1. One who is deficient in judgment, sense, or understanding.
2. One who acts unwisely on a given occasion: I was a fool to have quit my job.
3. One who has been tricked or made to appear ridiculous; a dupe: They made a fool of me by pretending I had won.
4. Informal A person with a talent or enthusiasm for a certain activity: a dancing fool; a fool for skiing.
5. A member of a royal or noble household who provided entertainment, as with jokes or antics; a jester.
6. One who subverts convention or orthodoxy or varies from social conformity in order to reveal spiritual or moral truth: a holy fool.
7. A dessert made of stewed or puréed fruit mixed with cream or custard and served cold.
8. Archaic A mentally deficient person; an idiot.
v. fooled, fool·ing, fools
1. To deceive or trick; dupe: "trying to learn how to fool a trout with a little bit of floating fur and feather" (Charles Kuralt).
2. To confound or prove wrong; surprise, especially pleasantly: We were sure they would fail, but they fooled us.
a. To speak or act facetiously or in jest; joke: I was just fooling when I said I had to leave.
b. To behave comically; clown.
c. To feign; pretend: He said he had a toothache but he was only fooling.
2. To engage in idle or frivolous activity.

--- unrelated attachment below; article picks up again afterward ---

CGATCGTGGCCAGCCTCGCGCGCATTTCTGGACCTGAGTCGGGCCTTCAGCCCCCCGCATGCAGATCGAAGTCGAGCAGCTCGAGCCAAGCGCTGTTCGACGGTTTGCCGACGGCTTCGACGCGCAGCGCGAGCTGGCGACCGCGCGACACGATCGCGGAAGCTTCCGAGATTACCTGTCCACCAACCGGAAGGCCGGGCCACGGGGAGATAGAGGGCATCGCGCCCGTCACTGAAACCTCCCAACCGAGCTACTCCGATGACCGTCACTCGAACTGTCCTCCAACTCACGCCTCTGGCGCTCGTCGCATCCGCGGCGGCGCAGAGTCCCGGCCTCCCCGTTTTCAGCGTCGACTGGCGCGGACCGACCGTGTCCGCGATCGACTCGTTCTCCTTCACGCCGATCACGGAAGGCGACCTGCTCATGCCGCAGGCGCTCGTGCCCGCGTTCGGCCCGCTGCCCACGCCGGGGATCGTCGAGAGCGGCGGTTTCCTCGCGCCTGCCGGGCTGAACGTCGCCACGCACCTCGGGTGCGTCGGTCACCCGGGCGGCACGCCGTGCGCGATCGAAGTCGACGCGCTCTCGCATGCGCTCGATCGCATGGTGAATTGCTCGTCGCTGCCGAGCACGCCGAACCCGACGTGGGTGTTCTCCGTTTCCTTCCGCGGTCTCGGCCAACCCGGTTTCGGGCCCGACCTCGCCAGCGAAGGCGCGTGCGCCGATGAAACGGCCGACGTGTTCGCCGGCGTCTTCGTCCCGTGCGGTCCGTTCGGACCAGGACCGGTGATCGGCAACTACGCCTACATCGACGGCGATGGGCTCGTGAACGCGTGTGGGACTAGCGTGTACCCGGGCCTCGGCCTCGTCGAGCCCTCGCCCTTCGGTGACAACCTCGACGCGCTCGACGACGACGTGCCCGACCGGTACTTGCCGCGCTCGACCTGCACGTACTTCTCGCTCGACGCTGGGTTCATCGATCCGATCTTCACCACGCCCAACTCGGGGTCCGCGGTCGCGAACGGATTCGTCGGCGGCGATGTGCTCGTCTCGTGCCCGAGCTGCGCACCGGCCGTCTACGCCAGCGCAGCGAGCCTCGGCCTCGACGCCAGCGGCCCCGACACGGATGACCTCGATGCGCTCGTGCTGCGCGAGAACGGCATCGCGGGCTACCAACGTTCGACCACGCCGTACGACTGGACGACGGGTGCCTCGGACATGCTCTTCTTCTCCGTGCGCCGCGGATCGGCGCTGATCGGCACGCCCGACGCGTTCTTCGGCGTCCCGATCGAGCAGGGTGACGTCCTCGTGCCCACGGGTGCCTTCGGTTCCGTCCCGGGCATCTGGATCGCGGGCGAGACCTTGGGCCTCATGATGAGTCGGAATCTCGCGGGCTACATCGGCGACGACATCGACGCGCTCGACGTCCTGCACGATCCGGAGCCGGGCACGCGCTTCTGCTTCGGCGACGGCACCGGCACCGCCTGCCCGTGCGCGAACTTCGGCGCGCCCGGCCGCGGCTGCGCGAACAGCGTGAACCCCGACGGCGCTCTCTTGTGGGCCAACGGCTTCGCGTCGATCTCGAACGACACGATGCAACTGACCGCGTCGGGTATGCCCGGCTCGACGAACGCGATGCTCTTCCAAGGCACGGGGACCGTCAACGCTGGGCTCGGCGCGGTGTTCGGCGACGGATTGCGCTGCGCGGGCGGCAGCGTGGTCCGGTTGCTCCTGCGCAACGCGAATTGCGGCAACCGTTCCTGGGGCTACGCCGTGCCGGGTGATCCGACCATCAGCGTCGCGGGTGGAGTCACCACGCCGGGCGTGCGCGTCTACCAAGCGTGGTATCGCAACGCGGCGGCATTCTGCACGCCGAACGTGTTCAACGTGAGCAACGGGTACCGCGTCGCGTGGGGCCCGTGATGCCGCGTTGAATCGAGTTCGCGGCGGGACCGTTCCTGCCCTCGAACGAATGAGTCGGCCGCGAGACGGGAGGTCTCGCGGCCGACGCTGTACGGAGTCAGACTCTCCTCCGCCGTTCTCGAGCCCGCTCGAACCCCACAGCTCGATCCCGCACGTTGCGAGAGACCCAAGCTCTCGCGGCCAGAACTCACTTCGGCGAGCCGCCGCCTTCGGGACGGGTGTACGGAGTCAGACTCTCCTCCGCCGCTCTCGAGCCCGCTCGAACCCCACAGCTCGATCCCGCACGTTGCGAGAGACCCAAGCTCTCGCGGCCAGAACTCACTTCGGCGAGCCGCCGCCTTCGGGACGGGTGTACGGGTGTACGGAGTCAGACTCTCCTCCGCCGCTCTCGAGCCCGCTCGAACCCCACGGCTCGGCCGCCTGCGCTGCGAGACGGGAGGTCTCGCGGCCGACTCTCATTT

3. To toy, tinker, or mess: shouldn't fool with matches.
Foolish; stupid: off on some fool errand or other.
fool around Informal
1. To engage in idle or casual activity; putter: was fooling around with the old car in hopes of fixing it.
2. To engage in frivolous activity; make fun.
3. To engage in casual sexual activity.
a. To have a sexual affair with someone who is not one's spouse or partner.
b. To have many sexual affairs.
To waste (time or money) foolishly; squander: fooled away the week's pay on Friday night.
play/act the fool
1. To act in an irresponsible or foolish manner.
2. To behave in a playful or comical manner.
[Middle English fol, from Old French, from Late Latin follis, windbag, fool, from Latin follis, bellows; see bhel-2 in the Appendix of Indo-European roots.]
The American Heritage® Dictionary of the English Language, Fifth Edition copyright ©2020 by Houghton Mifflin Harcourt Publishing Company. All rights reserved.
Indo-European & Semitic Roots Appendices
Thousands of entries in the dictionary include etymologies that trace their origins back to reconstructed proto-languages. You can obtain more information about these forms in our online appendices:
The Indo-European appendix covers nearly half of the Indo-European roots that have left their mark on English words. A more complete treatment of Indo-European roots and the English words derived from them is available in our Dictionary of Indo-European Roots.